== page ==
Orders, Decorations, Medals and Militaria (5 July 2011)

Date of Auction: 5th July 2011

Sold for £5,800

Estimate: £4,000 - £5,000

A fine North Africa operations D.C.M. group of eight awarded to Corporal F. C. Field, Rifle Brigade, who went on to witness further active service with the S.B.S. and S.A.S. in 1944-45

Distinguished Conduct Medal, G.VI.R. (2571109 Cpl. F. C. Field, Rif. Brig.); General Service 1918-62, 1 clasp, Palestine (2571109 Rfmn. F. Field, Rif. Brig.); 1939-45 Star; Africa Star, clasp, 1st Army; Italy Star; France and Germany Star; Defence and War Medals 1939-45, minor contact wear, generally good very fine (8) £4000-5000

Footnote

D.C.M. London Gazette 25 April 1941. The original recommendation - upgraded from an M.M. to a D.C.M. - states:

‘This N.C.O. accompanied Lieutenant C. H. Liddell on two reconnaissance patrols on the nights of 2-3 and 7-8 December 1940. He and one other N.C.O. managed to crawl right up to the enemy defences which had sentries posted about 50 yards apart. He got through these and climbed over the wall of the defences and got right inside the enemy camp. He then crept back over the wall and got away undiscovered. He was thus able to bring back valuable information about the size and strength of the defences and location of the anti-tank mines. Again, on the night of 7-8 December, he and one Rifleman crept up to the camp on another side and found a line of tanks closely guarded by sentries. He managed again to penetrate this and got just inside. He crept back again and was able to report a gap in the defences closed only by tanks, which was of the greatest value. Both of these patrols required great patience, courage and skill in locating and avoiding the enemy sentries.’

Frederick Charles Field, who was born at Smallheath, Birmingham in July 1917, enlisted in the Royal Signals (Territorials) in May 1935 and transferred to the Regular Army with an appointment in the Rifle Brigade in February 1939.

Posted to the 2nd Battalion out in Palestine that August, he was embarked for Egypt in January 1940 and remained actively engaged with his Battalion in the Middle East until December 1943, gaining advancement to Corporal and winning the D.C.M. for the above cited deeds during the battle of Sidi Barrani - and collecting a gunshot wound to his left thigh on 9 October 1941.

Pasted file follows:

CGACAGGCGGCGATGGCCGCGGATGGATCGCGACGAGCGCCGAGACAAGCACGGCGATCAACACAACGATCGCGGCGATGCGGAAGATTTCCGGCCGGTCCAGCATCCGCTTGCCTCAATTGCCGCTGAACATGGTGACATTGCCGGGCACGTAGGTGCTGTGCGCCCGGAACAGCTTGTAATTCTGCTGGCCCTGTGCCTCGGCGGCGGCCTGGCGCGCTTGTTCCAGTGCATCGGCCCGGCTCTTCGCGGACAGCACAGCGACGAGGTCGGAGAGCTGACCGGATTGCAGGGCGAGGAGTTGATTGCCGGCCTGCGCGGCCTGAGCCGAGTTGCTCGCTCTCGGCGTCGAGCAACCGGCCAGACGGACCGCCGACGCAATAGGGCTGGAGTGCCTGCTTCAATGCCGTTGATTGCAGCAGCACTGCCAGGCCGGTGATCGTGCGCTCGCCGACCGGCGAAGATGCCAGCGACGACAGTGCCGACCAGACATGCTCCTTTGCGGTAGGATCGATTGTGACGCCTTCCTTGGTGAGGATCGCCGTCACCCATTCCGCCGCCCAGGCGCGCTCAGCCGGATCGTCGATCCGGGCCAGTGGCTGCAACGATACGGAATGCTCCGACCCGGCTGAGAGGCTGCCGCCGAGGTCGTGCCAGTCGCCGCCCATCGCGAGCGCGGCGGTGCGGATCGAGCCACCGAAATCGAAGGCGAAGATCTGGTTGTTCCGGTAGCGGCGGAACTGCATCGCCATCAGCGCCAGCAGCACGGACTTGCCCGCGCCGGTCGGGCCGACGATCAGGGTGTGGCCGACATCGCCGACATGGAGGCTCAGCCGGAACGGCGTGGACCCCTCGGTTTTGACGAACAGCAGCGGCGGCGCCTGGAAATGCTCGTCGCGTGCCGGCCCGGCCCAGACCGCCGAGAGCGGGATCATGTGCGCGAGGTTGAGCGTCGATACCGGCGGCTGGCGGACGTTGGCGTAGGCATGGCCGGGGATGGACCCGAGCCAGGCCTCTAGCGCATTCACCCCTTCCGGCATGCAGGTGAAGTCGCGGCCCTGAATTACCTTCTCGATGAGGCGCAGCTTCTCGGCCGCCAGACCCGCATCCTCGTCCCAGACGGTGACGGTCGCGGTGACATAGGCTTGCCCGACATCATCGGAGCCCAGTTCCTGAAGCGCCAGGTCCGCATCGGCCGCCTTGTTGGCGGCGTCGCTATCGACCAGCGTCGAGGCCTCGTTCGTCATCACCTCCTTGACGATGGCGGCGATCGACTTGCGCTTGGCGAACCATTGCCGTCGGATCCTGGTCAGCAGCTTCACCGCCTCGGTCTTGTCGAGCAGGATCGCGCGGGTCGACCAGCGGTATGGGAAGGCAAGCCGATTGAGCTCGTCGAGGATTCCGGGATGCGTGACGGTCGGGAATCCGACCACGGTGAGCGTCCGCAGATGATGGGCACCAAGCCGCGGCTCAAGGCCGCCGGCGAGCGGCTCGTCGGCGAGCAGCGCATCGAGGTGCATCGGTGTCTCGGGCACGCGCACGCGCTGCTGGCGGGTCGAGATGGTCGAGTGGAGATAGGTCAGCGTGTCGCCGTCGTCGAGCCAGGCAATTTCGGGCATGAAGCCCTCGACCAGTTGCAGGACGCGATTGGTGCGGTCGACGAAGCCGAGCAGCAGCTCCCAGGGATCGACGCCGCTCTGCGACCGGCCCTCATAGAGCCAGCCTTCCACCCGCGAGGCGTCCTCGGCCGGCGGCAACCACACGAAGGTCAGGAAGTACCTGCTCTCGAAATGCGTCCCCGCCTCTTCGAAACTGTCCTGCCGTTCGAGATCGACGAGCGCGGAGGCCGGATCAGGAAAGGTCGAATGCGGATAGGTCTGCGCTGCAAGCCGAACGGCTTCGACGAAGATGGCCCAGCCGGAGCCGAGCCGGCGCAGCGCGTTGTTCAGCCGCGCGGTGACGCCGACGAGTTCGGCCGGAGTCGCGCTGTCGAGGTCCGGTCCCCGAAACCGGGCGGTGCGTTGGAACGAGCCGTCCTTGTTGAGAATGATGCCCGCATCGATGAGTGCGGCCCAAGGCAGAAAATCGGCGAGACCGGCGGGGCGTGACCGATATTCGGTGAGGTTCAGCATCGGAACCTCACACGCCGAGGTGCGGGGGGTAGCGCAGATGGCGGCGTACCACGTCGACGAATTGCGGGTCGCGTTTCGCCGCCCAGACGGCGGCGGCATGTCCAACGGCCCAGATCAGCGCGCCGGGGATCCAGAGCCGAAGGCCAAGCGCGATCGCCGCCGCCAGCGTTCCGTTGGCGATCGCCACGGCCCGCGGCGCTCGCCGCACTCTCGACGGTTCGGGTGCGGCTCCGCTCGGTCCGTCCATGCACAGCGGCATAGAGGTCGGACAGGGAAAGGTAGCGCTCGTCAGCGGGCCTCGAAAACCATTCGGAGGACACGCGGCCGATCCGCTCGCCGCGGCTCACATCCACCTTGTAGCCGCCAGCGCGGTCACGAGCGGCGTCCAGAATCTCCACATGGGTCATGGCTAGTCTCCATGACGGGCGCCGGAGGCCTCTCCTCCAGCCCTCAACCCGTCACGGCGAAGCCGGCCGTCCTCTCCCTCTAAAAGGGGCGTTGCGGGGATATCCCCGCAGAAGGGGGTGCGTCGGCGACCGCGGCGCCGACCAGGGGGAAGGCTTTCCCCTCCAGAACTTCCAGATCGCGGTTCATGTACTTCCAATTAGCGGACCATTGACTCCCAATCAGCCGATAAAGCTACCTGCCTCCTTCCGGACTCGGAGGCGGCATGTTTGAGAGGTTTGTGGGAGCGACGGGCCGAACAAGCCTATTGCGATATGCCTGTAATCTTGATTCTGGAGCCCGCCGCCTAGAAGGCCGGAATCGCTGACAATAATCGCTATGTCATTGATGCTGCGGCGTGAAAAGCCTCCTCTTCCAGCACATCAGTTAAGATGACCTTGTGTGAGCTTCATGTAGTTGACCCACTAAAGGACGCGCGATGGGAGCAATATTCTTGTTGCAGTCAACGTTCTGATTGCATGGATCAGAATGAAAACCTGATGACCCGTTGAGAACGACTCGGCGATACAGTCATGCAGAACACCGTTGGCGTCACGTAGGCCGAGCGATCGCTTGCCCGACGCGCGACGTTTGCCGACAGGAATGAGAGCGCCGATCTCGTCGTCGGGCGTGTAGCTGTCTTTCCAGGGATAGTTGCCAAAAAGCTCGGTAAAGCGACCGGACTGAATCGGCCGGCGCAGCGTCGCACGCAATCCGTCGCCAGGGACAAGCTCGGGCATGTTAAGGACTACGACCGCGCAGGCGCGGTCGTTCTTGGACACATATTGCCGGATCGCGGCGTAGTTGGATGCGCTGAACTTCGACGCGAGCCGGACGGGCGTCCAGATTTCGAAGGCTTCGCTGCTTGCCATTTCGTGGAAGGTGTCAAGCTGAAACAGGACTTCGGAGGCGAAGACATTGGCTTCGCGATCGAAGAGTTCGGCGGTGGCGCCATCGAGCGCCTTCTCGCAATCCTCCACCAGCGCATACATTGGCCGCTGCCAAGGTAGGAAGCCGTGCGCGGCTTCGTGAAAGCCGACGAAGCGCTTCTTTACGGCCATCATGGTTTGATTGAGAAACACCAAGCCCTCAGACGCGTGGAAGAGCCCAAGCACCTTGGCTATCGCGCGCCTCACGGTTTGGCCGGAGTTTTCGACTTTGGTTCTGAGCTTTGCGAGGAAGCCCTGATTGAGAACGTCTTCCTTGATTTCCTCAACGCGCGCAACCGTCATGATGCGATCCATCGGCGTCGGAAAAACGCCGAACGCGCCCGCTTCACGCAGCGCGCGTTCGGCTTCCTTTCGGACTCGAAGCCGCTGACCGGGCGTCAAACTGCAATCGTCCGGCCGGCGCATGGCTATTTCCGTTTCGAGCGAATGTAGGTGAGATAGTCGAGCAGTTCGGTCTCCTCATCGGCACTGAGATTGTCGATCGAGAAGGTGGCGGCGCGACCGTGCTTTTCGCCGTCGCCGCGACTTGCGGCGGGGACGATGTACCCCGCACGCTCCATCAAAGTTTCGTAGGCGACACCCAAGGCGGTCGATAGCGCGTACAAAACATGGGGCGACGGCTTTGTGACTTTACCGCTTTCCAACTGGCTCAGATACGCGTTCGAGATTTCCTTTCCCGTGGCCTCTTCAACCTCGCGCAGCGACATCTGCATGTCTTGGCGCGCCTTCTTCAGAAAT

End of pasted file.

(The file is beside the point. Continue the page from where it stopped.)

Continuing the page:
Posted to the Raiding Support Regiment in early January 1944, a unit established in late 1943 to provide heavy weapons back-up to other raiding forces, Field attended a close combat course in Palestine and joined the Special Boat Squadron (S.B.S.) in the same month, his service record further noting his departure with the latter force to an unknown destination on 10 April and his return to Palestine, via Egypt, on 25 May. Remaining employed with the S.B.S., most probably on Vis in the Dalmatian Islands, Field was admitted to No. 19 General Hospital in early July and returned to the U.K. at the end of the same month, where he was posted back to the Rifle Brigade before being embarked for North-West Europe in November.

In January 1945, after transferring to the Army Air Corps, he was posted to the 1st Special Air Service (S.A.S.), with whom he served until being admitted to No. 9 General Hospital on the 23 February and evacuated to the Royal Gwent Hospital in the U.K. two weeks later - whatever the nature and cause of his injuries they were sufficiently serious to cause his discharge as ‘permanently unfit for military service’ on 3 July 1945.

Sold with copied service records, which confirms his entitlement to all of the above described Honours & Awards.